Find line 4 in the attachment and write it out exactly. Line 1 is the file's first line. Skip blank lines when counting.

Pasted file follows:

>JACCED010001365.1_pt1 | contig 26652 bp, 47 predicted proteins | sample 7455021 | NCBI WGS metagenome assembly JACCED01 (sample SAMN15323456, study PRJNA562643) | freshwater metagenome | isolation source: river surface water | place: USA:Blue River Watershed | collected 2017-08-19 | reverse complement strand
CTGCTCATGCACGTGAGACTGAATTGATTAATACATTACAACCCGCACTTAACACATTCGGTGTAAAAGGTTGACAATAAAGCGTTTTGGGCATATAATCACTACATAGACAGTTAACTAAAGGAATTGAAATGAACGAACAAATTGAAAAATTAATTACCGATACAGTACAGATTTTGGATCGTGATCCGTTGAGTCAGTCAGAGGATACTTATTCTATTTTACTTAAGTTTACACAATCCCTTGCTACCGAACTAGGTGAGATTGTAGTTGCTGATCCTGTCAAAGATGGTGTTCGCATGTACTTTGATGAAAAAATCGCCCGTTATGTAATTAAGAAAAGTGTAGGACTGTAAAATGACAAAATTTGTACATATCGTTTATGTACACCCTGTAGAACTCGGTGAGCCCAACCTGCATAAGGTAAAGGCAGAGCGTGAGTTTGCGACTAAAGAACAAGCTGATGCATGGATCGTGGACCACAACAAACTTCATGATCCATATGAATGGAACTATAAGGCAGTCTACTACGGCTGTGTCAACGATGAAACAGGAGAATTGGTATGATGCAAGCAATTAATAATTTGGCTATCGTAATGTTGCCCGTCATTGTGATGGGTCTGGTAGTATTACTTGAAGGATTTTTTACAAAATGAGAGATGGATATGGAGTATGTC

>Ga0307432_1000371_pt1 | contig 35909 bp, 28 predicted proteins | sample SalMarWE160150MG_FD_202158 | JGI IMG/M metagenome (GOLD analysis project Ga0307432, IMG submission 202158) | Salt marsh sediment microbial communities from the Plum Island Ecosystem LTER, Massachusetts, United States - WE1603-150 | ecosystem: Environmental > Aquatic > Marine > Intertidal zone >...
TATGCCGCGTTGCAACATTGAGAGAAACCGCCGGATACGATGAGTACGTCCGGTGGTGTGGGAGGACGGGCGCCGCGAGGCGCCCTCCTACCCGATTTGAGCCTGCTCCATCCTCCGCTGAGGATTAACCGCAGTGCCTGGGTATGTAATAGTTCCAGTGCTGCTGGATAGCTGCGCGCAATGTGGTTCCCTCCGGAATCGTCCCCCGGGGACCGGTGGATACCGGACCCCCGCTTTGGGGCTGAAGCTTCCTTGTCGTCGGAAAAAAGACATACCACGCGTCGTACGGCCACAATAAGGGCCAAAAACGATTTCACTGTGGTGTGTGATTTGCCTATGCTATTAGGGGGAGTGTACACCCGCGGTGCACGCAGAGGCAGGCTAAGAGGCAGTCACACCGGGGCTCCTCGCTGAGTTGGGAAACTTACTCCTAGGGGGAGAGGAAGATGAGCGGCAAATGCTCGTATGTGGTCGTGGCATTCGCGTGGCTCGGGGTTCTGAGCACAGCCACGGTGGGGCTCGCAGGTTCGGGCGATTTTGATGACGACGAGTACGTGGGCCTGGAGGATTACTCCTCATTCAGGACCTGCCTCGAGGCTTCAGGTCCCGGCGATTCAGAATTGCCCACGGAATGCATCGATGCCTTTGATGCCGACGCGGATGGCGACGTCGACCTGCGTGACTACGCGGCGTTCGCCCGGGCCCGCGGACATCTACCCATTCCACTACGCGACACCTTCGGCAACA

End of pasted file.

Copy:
TATGCCGCGTTGCAACATTGAGAGAAACCGCCGGATACGATGAGTACGTCCGGTGGTGTGGGAGGACGGGCGCCGCGAGGCGCCCTCCTACCCGATTTGAGCCTGCTCCATCCTCCGCTGAGGATTAACCGCAGTGCCTGGGTATGTAATAGTTCCAGTGCTGCTGGATAGCTGCGCGCAATGTGGTTCCCTCCGGAATCGTCCCCCGGGGACCGGTGGATACCGGACCCCCGCTTTGGGGCTGAAGCTTCCTTGTCGTCGGAAAAAAGACATACCACGCGTCGTACGGCCACAATAAGGGCCAAAAACGATTTCACTGTGGTGTGTGATTTGCCTATGCTATTAGGGGGAGTGTACACCCGCGGTGCACGCAGAGGCAGGCTAAGAGGCAGTCACACCGGGGCTCCTCGCTGAGTTGGGAAACTTACTCCTAGGGGGAGAGGAAGATGAGCGGCAAATGCTCGTATGTGGTCGTGGCATTCGCGTGGCTCGGGGTTCTGAGCACAGCCACGGTGGGGCTCGCAGGTTCGGGCGATTTTGATGACGACGAGTACGTGGGCCTGGAGGATTACTCCTCATTCAGGACCTGCCTCGAGGCTTCAGGTCCCGGCGATTCAGAATTGCCCACGGAATGCATCGATGCCTTTGATGCCGACGCGGATGGCGACGTCGACCTGCGTGACTACGCGGCGTTCGCCCGGGCCCGCGGACATCTACCCATTCCACTACGCGACACCTTCGGCAACA